There's no if involved. But you don't have to take my word for it:
" At the beginning of 2012, over 281,000 patients in Norway, out of a population of five million, were awaiting treatment for some medical problem or other. Bureaucratic absurdities run rampant."
"And let’s not forget rationing. “Death panels” are no fantasy. In a series of articles in 2010, Aftenposten reported on the decision by the Norwegian government’s health director to refuse certain treatments to certain “large patient groups” in order to curb costs. For example, “we can extend the lives of patients with heart failure by installing a heart pump…but this is a service we probably can’t offer. It’s too expensive.” The same goes for respirators in cases of emphysema or chronic bronchitis: “It could prolong the lives of patients, but it’s not something we can give to such a large group.” The elderly, likewise, are screwed: “we…spend too much money to extend the last phase of life for dying, often old, people.” Who’s to decide who receives treatment and who doesn’t? That, the health director answered, is a “political responsibility” – the job of politicians, not physicians."
Sweden: Tales From The Healthcare Crypt
"The clinics have security guards to keep patients from getting unruly as they wait hours to see a doctor. The guards also prevent new patients from entering the clinic when the waiting room is considered full. Uppsala, a city with 200,000 people, has only one specialist in mammography. Sweden's National Cancer Foundation reports that in a few years most Swedish women will not have access to mammography."
The truth about Canadian healthcare
"My health-care prejudices crumbled not in the classroom but on the way to one. On a subzero Winnipeg morning in 1997, I cut across the hospital emergency room to shave a few minutes off my frigid commute. Swinging open the door, I stepped into a nightmare: the ER overflowed with elderly people on stretchers, waiting for admission. Some, it turned out, had waited five days. The air stank with sweat and urine. Right then, I began to reconsider everything that I thought I knew about Canadian health care. I soon discovered that the problems went well beyond overcrowded ERs. Patients had to wait for practically any diagnostic test or procedure, such as the man with persistent pain from a hernia operation whom we referred to a pain clinic—with a three-year wait list; or the woman needing a sleep study to diagnose what seemed like sleep apnea, who faced a two-year delay; or the woman with breast cancer who needed to wait four months for radiation therapy, when the standard of care was four weeks."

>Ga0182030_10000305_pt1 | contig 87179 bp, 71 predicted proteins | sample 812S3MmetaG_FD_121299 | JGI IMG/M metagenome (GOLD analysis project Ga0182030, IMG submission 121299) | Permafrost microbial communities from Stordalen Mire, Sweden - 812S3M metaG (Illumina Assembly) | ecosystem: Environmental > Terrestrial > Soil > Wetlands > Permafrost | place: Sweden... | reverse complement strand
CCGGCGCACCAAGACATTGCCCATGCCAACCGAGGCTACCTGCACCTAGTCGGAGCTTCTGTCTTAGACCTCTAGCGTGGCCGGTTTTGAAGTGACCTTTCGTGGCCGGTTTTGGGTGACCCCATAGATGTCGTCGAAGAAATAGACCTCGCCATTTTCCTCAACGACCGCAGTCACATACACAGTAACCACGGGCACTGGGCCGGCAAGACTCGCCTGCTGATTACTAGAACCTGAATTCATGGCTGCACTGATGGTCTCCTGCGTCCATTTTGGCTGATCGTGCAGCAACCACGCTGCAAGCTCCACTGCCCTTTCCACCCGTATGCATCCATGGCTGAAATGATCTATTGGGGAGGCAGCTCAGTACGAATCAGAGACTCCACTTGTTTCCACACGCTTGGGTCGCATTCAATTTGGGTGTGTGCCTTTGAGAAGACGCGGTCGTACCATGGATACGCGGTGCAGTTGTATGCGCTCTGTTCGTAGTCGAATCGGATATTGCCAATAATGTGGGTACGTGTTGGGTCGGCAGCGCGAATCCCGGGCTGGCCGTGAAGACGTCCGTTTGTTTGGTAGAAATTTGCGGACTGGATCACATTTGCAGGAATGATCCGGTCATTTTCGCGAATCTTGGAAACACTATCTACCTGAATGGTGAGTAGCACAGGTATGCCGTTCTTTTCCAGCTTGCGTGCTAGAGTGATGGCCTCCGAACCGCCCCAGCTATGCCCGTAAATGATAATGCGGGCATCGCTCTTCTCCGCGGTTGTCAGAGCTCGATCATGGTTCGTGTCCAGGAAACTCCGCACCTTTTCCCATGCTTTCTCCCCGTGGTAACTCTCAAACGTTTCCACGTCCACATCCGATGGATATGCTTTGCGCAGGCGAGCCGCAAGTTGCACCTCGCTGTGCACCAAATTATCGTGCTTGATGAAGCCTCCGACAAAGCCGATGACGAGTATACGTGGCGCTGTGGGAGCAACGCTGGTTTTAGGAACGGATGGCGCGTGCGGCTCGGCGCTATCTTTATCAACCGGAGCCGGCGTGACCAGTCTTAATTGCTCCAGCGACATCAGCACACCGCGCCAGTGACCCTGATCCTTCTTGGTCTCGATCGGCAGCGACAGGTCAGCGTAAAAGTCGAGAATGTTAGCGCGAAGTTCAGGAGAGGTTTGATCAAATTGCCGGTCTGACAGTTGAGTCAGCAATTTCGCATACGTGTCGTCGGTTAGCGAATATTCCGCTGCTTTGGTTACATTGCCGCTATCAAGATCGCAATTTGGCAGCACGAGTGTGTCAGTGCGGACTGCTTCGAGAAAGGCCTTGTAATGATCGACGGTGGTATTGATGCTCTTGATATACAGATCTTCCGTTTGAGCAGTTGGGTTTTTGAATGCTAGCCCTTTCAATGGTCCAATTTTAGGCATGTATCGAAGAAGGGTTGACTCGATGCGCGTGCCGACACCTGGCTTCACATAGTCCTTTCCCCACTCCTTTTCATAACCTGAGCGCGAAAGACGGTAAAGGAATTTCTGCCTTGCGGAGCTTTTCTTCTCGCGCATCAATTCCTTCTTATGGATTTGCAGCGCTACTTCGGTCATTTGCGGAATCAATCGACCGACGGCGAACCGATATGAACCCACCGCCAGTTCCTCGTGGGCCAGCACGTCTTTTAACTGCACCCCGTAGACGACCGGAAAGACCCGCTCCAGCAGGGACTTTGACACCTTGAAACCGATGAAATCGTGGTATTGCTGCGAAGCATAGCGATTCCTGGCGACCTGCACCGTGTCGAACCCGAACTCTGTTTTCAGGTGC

"This is a country in which dogs can get a hip replacement in under a week, and in which humans can wait two to three years."
Coming soon to your doctor's office. Hope and change!
It's not like people haven't been explaining this news for thirty years. This sort of thing is only news to people who think Michael Moore makes accurate documentaries, rather than paeans to socialism on the order of Leni Reifenstahl and Sergei Eisenstein.
Now, when it's begun biting some people in the ass, they start to get it.
Welcome to Hell. Thanks for carpooling.